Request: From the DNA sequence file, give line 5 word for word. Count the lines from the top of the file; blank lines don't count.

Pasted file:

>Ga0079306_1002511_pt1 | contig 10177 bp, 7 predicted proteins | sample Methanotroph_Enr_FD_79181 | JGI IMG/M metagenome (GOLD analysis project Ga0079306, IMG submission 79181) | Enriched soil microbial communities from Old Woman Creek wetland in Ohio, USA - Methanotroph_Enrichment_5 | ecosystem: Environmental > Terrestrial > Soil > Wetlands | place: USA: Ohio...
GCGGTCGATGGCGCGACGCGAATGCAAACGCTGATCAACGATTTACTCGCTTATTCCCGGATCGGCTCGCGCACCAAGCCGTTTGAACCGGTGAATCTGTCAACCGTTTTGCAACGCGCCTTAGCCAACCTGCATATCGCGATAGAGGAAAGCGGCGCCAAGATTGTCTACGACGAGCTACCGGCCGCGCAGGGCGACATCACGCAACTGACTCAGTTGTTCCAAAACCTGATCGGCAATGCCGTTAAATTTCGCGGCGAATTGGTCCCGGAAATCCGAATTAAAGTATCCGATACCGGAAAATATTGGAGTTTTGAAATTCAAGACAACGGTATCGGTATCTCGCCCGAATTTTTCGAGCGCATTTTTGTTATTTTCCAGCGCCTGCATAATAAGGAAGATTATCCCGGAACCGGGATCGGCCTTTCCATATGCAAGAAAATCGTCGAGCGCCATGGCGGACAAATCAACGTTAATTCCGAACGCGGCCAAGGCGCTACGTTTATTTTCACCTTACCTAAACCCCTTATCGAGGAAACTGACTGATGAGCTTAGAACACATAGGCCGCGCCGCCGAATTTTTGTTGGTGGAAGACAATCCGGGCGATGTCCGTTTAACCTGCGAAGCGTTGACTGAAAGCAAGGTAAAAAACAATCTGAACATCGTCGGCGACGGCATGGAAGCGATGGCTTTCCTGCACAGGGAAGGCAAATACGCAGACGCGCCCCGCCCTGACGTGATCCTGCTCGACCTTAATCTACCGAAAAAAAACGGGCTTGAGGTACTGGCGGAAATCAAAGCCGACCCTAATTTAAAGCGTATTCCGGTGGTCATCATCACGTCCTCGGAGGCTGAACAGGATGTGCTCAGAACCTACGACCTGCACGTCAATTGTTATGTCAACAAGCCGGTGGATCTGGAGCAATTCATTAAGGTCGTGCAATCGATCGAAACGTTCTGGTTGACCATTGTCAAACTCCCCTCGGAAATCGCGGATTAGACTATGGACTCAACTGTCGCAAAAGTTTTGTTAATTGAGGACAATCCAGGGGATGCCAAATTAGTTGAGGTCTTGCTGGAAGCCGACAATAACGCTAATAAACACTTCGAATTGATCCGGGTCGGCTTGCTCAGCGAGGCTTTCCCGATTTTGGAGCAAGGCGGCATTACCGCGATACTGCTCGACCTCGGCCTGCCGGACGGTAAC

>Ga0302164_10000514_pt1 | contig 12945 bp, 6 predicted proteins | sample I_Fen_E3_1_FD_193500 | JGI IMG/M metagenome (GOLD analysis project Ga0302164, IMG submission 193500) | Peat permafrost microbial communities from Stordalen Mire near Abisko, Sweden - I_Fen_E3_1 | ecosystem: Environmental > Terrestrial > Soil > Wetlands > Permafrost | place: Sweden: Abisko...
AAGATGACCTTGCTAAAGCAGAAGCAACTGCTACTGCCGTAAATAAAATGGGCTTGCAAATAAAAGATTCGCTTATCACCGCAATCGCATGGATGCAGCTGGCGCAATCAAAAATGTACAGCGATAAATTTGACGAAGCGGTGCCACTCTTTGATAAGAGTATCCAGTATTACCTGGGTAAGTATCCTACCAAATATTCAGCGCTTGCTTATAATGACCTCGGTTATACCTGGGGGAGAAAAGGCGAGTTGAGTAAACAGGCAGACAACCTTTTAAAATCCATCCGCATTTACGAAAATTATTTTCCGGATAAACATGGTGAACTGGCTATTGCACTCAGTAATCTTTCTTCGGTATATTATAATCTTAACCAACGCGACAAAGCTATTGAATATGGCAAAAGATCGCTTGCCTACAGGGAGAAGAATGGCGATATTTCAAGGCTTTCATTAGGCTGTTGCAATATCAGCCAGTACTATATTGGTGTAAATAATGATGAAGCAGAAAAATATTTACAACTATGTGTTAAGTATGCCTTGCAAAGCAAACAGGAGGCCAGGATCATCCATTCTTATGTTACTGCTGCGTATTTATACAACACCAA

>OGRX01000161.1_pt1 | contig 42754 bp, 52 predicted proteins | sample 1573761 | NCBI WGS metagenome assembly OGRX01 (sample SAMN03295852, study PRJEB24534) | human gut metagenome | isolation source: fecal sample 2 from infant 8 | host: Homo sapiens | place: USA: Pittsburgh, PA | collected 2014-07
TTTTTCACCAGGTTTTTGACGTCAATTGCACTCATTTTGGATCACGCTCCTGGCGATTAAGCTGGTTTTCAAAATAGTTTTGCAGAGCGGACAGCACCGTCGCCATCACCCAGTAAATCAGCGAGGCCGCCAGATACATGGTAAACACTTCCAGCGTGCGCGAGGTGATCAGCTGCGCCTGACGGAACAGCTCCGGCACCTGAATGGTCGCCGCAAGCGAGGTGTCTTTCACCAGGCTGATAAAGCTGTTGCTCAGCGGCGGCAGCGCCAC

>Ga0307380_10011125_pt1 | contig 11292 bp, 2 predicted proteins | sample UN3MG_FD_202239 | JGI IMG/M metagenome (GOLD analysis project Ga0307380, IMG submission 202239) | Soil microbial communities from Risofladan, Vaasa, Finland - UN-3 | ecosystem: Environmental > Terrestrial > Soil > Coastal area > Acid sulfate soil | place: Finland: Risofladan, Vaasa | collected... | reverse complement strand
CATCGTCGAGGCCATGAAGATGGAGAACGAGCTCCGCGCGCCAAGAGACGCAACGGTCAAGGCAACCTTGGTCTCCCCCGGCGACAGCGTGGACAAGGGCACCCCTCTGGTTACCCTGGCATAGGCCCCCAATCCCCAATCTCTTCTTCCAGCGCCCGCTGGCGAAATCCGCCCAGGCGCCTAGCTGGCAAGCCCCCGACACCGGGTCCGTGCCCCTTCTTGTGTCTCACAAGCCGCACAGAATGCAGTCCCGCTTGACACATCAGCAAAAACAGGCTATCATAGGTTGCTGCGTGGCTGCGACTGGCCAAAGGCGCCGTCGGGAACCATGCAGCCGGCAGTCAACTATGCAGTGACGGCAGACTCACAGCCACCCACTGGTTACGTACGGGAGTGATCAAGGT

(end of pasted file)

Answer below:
>OGRX01000161.1_pt1 | contig 42754 bp, 52 predicted proteins | sample 1573761 | NCBI WGS metagenome assembly OGRX01 (sample SAMN03295852, study PRJEB24534) | human gut metagenome | isolation source: fecal sample 2 from infant 8 | host: Homo sapiens | place: USA: Pittsburgh, PA | collected 2014-07